Doug Ready

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The Suburban Promise of Brown

Doug Ready

Doug ready

Dr. Ready, an Associate Professor of Education and Public Policy, researches the links between education policy, social policy, and educational equity. Much of this research focuses on how contemporary policies moderate or exacerbate socio-demographic disparities in cognitive development. Representative work has appeared in Educational Evaluation and Policy Analysis, Educational PolicySociology of EducationAmerican Educational Research JournalAmerican Journal of EducationTeachers College Record, Research in Higher Education, Early Childhood Research Quarterly,Early Education and Development, as well as in books and edited volumes published by the Brookings Institution, Teachers College Press, and the American Educational Research Association.

Speaker Abstract

The Price of Exclusion: Residential Home Prices and School District Racial/Ethnic Composition in Nassau County, New York  
Decades of research confirms the influence of school racial/ethnic composition on student social and academic outcomes. But school and district demographic profiles also impact less tangible outcomes, such as public perceptions regarding status, quality and desirability. One obvious way to estimate the value of educational spaces is through the prices homebuyers are willing to pay to live in particular school districts. The focus of these analyses is Nassau County, New York, which is arguably the ideal context in the nation in which to conduct just such an investigation. As recently as 1970, Nassau County was 95% white. Today, fewer than 2 of 3 residents are white. This growth in non-white residents occurred quite unevenly across communities, and today both residential and school segregation are two to three times more severe than national averages. An additional characteristic unique to Nassau is its severe school district fragmentation, with 55 school districts serving fewer than 200,000 students. This segregation and severe fragmentation seriously impact Nassau’s housing market, which in turn has obvious implications for resource inequalities across communities. 

In 2010, the average home sales price in Nassau County school districts with African-American/Hispanic enrollments below 10% was almost $680,000; in districts with African-American/Hispanic enrollments above 50% it was roughly $357,000. But these simple descriptive differences, although quite stark, are potentially misleading, given that district racial/ethnic composition is associated with a host of other characteristics, including academic performance, fiscal and human resources, and curricular and programmatic offerings, all of which families understandably value. Moreover, since “better schools” tend to be located in “better neighborhoods,” unmeasured neighborhood characteristics may overstate the effects of school district characteristics on home prices. To address these concerns, the analyses presented here employ a “boundary fixed-effect” approach, which utilizes Geographic Information System (GIS) software to spatially identify homes in close proximity to school attendance boundaries. Analyses are then restricted to sets of homes that are directly on either side of the same school district boundary (0.15 miles), with the assumption that such homes are comparable in terms of neighborhood characteristics, but differ in terms of school district characteristics. The models also control for a wide array of home and neighborhood characteristics, as well as other school district demographic and academic attributes.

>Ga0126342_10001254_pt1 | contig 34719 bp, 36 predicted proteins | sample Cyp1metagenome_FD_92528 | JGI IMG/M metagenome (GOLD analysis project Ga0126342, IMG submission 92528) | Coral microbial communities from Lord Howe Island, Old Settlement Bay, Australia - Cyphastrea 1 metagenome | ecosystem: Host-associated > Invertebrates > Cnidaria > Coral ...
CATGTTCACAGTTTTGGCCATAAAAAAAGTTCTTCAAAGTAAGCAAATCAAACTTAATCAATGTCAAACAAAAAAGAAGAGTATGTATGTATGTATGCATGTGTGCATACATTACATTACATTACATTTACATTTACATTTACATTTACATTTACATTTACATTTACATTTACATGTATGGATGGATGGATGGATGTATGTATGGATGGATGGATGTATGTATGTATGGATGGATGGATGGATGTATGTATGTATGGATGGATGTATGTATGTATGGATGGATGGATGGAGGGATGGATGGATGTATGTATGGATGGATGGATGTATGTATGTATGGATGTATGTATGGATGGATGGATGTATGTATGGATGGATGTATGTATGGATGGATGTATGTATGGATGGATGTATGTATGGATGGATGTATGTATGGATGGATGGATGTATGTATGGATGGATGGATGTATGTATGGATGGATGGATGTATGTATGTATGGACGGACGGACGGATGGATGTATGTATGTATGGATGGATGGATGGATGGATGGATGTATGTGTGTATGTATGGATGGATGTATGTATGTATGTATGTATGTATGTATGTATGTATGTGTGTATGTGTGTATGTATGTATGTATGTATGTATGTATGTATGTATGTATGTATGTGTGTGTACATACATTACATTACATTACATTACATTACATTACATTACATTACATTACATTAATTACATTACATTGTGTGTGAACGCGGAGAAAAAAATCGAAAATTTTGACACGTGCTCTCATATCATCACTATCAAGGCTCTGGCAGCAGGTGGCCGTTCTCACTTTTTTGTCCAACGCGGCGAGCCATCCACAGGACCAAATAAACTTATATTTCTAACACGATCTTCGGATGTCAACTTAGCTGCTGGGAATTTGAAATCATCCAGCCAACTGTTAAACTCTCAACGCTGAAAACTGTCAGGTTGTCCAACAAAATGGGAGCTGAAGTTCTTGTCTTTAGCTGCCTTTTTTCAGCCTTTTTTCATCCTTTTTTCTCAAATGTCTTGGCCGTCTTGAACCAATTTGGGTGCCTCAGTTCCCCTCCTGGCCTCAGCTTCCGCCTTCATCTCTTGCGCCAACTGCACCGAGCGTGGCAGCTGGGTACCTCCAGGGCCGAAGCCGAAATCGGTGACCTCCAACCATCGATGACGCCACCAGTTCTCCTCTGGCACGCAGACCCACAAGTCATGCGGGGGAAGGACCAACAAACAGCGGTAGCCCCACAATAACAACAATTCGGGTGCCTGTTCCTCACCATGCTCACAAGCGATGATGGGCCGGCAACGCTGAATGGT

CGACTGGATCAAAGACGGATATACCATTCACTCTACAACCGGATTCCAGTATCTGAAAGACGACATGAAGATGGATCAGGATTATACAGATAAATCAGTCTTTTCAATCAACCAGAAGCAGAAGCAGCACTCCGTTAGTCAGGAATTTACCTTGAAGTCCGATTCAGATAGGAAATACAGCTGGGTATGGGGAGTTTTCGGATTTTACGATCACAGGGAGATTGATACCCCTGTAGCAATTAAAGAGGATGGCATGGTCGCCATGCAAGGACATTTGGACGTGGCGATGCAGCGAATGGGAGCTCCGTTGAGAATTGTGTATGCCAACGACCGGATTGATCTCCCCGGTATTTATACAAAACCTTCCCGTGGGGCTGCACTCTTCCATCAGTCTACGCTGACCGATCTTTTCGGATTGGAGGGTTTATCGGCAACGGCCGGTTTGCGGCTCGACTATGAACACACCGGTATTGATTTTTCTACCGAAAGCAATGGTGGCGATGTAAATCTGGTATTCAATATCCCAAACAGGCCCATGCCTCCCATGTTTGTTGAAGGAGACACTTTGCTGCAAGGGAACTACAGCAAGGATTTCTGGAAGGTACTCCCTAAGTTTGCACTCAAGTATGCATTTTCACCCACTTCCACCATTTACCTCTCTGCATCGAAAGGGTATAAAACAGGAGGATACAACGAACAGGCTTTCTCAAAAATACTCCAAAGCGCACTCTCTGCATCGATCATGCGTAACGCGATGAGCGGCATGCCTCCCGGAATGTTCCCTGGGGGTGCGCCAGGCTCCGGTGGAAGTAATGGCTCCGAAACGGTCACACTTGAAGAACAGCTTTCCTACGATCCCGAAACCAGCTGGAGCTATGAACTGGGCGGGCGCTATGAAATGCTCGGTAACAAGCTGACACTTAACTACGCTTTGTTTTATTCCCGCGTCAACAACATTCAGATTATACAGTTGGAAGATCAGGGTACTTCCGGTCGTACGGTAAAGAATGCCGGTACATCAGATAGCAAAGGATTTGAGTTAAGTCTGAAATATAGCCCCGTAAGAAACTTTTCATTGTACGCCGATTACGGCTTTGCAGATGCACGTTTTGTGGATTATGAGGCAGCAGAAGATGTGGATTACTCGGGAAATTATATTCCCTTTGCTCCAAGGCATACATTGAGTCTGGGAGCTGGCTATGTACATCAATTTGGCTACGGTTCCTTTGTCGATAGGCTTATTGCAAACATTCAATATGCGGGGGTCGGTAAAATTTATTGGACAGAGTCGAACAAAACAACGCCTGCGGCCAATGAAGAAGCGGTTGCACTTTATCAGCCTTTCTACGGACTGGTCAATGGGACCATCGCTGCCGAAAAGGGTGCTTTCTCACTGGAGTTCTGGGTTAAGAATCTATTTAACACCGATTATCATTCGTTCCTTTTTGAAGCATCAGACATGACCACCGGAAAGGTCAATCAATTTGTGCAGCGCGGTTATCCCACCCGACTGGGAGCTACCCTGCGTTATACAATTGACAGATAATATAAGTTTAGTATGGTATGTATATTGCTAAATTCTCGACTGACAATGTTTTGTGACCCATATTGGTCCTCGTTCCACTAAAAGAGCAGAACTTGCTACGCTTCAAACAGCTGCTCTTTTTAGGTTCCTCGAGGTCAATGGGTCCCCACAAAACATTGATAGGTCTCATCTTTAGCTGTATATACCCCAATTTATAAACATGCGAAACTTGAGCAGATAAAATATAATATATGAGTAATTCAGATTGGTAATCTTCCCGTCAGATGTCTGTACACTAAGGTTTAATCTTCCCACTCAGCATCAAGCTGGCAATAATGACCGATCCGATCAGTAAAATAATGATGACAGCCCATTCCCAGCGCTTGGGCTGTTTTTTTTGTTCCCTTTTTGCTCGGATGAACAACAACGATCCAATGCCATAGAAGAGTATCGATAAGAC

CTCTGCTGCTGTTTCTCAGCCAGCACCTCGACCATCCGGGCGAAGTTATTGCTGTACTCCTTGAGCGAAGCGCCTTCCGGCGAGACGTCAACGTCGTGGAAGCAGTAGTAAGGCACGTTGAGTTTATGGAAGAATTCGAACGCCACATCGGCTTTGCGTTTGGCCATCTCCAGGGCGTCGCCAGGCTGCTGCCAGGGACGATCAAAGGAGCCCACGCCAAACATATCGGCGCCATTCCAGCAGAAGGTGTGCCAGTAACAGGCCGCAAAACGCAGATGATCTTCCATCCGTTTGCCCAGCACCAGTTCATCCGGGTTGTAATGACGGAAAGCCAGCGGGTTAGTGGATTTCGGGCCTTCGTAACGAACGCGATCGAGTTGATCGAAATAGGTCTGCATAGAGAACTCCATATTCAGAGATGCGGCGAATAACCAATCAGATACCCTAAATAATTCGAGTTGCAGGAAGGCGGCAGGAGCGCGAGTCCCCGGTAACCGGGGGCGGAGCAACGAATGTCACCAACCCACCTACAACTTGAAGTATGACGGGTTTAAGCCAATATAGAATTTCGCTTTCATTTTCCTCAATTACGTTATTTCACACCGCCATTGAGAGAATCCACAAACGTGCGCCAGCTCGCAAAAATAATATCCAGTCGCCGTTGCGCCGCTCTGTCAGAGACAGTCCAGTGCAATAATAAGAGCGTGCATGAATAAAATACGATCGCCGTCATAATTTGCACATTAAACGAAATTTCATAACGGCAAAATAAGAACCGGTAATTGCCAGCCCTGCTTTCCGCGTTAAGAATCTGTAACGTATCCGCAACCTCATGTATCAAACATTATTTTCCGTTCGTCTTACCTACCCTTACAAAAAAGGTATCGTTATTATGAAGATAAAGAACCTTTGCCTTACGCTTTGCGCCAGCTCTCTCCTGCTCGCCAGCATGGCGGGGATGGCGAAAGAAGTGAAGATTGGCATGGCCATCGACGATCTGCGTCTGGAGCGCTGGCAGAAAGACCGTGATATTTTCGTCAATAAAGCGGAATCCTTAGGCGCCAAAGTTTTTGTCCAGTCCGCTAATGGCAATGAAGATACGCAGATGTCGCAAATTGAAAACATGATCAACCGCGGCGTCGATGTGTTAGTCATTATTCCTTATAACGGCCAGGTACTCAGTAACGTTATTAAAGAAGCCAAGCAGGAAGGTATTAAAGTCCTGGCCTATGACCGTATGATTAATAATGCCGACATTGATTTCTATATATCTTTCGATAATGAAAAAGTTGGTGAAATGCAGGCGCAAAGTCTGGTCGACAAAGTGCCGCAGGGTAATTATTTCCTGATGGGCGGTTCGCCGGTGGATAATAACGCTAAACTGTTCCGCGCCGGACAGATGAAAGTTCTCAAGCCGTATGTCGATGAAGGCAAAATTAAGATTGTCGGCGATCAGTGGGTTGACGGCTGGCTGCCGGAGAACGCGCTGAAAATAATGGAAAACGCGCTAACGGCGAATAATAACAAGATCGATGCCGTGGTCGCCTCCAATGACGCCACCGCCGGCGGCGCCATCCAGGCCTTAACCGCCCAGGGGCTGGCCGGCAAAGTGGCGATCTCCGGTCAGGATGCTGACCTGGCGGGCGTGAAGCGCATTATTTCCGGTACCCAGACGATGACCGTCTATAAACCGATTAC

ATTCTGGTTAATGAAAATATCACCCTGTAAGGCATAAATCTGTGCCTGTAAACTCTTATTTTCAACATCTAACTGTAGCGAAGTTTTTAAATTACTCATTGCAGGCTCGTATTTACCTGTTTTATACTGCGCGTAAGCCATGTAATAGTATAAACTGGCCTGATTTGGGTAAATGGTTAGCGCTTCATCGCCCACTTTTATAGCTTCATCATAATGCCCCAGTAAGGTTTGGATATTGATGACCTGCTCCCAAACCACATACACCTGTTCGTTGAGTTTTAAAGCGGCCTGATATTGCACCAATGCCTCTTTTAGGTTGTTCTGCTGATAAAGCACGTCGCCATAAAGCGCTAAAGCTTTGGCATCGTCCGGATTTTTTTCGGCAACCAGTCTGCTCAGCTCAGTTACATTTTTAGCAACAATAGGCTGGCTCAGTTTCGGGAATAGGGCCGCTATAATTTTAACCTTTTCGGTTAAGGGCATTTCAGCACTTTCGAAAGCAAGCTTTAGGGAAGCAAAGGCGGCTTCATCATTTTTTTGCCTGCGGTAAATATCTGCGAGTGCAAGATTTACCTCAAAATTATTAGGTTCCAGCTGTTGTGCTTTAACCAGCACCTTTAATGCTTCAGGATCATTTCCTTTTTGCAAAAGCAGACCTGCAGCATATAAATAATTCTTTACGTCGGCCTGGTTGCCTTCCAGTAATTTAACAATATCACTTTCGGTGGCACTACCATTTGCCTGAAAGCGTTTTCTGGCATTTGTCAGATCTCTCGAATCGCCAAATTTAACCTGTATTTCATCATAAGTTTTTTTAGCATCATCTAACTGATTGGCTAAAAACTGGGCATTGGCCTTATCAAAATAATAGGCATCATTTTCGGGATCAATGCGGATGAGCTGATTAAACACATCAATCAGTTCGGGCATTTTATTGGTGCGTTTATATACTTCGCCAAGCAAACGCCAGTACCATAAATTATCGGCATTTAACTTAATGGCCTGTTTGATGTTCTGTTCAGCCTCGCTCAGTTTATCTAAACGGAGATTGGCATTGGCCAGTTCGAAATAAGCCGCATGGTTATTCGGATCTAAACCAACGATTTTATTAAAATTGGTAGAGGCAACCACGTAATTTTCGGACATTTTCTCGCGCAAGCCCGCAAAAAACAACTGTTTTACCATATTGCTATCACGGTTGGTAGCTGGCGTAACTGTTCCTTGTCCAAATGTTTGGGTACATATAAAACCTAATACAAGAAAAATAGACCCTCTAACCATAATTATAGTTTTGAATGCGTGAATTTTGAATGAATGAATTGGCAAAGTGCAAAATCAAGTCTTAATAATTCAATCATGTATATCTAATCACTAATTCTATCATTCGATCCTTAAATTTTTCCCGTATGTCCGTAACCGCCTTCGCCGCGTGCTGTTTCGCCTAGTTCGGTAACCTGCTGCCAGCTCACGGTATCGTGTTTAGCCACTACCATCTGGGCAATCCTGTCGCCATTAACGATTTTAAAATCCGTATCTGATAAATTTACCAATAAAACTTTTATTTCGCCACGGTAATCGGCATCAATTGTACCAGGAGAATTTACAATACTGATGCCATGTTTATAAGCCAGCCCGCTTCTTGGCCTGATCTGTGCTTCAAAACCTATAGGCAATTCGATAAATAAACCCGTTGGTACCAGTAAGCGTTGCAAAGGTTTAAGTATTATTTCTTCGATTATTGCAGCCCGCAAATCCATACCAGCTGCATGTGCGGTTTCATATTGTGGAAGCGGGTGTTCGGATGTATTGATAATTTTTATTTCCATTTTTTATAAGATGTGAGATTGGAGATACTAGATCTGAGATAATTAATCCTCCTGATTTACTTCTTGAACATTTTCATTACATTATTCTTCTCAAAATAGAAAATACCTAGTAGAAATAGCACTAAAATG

Results using this robust technique and data from 2010 suggest that the strongest (statistically adjusted) predictor of price was home size, followed by the County Assessor’s “grade” of the property. But the third strongest predictor of home sales price was school district racial/ethnic composition, even when comparing only homes that straddled the same school district boundary. Specifically, a one-percent increase in black/Hispanic school district enrollment was associated with a 0.3% decrease in home values. Put another way, almost $50,000 in price would separate two otherwise similar homes, one located in a district that is 30% black/Hispanic, and other located in a district with 70% black/Hispanic enrollments (given Nassau County’s 2010 median home price of $415,000).